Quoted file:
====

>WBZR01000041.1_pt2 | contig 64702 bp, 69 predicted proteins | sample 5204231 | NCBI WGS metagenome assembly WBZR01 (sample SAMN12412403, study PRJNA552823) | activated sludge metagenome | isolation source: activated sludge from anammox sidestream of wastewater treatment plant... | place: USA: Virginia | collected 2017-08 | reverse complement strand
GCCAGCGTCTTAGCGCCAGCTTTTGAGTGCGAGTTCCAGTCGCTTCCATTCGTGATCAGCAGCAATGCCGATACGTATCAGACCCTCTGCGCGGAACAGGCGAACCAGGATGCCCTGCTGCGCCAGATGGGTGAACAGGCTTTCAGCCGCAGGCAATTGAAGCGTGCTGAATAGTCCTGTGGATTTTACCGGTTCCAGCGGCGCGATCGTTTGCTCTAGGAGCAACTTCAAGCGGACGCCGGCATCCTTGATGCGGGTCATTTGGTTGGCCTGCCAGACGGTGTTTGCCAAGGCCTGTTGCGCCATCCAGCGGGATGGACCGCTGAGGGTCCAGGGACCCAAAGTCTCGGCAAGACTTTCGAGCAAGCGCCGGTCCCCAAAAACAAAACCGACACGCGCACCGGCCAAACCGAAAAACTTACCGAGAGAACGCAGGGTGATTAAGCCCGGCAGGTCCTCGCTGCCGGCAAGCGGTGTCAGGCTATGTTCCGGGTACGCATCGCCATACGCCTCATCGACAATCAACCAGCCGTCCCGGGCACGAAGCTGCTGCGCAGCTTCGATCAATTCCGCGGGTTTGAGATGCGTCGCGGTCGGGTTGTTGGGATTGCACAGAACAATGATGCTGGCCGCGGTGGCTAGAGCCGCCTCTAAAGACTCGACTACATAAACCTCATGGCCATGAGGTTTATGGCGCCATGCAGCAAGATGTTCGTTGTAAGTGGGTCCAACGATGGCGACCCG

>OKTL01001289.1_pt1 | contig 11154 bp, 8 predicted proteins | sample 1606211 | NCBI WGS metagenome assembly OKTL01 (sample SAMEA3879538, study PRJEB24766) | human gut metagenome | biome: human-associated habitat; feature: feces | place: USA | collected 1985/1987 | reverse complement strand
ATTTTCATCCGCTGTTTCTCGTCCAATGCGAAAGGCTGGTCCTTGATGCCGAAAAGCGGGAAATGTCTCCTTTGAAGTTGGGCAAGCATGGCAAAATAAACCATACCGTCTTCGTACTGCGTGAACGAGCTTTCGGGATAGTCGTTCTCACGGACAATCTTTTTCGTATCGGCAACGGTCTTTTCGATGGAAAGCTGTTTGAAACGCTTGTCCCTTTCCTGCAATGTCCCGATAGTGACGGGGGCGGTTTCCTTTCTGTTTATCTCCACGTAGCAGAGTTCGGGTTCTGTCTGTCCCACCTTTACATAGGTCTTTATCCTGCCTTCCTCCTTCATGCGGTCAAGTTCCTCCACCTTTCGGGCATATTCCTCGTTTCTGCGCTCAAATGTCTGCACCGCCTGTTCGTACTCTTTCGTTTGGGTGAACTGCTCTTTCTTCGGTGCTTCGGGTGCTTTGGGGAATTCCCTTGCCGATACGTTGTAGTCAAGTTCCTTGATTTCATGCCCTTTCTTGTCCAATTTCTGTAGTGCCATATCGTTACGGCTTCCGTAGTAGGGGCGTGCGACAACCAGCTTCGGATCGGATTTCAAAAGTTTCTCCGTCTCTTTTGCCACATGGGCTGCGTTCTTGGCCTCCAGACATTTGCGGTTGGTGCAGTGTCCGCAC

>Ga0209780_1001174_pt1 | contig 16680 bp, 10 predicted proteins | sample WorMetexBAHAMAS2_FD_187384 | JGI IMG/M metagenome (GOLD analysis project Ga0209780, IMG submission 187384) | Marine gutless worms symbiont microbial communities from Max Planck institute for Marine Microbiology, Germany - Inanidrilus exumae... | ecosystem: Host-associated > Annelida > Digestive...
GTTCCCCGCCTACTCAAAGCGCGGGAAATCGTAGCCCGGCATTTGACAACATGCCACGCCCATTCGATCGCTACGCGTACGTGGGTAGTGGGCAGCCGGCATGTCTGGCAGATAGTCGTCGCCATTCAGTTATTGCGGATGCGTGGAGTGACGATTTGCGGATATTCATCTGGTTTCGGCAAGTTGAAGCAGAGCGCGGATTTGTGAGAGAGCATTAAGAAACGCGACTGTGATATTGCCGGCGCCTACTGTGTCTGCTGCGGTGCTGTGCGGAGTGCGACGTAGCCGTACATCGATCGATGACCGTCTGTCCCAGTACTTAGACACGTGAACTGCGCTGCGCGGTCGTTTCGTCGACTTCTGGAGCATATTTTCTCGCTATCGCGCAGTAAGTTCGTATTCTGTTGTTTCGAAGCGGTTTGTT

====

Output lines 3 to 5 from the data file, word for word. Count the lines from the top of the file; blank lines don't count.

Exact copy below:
>OKTL01001289.1_pt1 | contig 11154 bp, 8 predicted proteins | sample 1606211 | NCBI WGS metagenome assembly OKTL01 (sample SAMEA3879538, study PRJEB24766) | human gut metagenome | biome: human-associated habitat; feature: feces | place: USA | collected 1985/1987 | reverse complement strand
ATTTTCATCCGCTGTTTCTCGTCCAATGCGAAAGGCTGGTCCTTGATGCCGAAAAGCGGGAAATGTCTCCTTTGAAGTTGGGCAAGCATGGCAAAATAAACCATACCGTCTTCGTACTGCGTGAACGAGCTTTCGGGATAGTCGTTCTCACGGACAATCTTTTTCGTATCGGCAACGGTCTTTTCGATGGAAAGCTGTTTGAAACGCTTGTCCCTTTCCTGCAATGTCCCGATAGTGACGGGGGCGGTTTCCTTTCTGTTTATCTCCACGTAGCAGAGTTCGGGTTCTGTCTGTCCCACCTTTACATAGGTCTTTATCCTGCCTTCCTCCTTCATGCGGTCAAGTTCCTCCACCTTTCGGGCATATTCCTCGTTTCTGCGCTCAAATGTCTGCACCGCCTGTTCGTACTCTTTCGTTTGGGTGAACTGCTCTTTCTTCGGTGCTTCGGGTGCTTTGGGGAATTCCCTTGCCGATACGTTGTAGTCAAGTTCCTTGATTTCATGCCCTTTCTTGTCCAATTTCTGTAGTGCCATATCGTTACGGCTTCCGTAGTAGGGGCGTGCGACAACCAGCTTCGGATCGGATTTCAAAAGTTTCTCCGTCTCTTTTGCCACATGGGCTGCGTTCTTGGCCTCCAGACATTTGCGGTTGGTGCAGTGTCCGCAC

>Ga0209780_1001174_pt1 | contig 16680 bp, 10 predicted proteins | sample WorMetexBAHAMAS2_FD_187384 | JGI IMG/M metagenome (GOLD analysis project Ga0209780, IMG submission 187384) | Marine gutless worms symbiont microbial communities from Max Planck institute for Marine Microbiology, Germany - Inanidrilus exumae... | ecosystem: Host-associated > Annelida > Digestive...